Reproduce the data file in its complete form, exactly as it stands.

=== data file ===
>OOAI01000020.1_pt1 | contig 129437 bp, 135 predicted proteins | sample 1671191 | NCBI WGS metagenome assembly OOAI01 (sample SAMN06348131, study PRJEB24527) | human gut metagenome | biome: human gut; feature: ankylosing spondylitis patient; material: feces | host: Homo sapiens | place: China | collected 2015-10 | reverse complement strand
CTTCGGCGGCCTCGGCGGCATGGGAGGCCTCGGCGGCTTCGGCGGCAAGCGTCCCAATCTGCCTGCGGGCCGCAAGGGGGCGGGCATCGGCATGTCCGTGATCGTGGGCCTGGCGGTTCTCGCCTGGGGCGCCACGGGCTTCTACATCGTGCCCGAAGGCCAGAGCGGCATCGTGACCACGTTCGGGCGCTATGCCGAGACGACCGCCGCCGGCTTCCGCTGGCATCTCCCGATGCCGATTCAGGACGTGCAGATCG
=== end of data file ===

>OOAI01000020.1_pt1 | contig 129437 bp, 135 predicted proteins | sample 1671191 | NCBI WGS metagenome assembly OOAI01 (sample SAMN06348131, study PRJEB24527) | human gut metagenome | biome: human gut; feature: ankylosing spondylitis patient; material: feces | host: Homo sapiens | place: China | collected 2015-10 | reverse complement strand
CTTCGGCGGCCTCGGCGGCATGGGAGGCCTCGGCGGCTTCGGCGGCAAGCGTCCCAATCTGCCTGCGGGCCGCAAGGGGGCGGGCATCGGCATGTCCGTGATCGTGGGCCTGGCGGTTCTCGCCTGGGGCGCCACGGGCTTCTACATCGTGCCCGAAGGCCAGAGCGGCATCGTGACCACGTTCGGGCGCTATGCCGAGACGACCGCCGCCGGCTTCCGCTGGCATCTCCCGATGCCGATTCAGGACGTGCAGATCG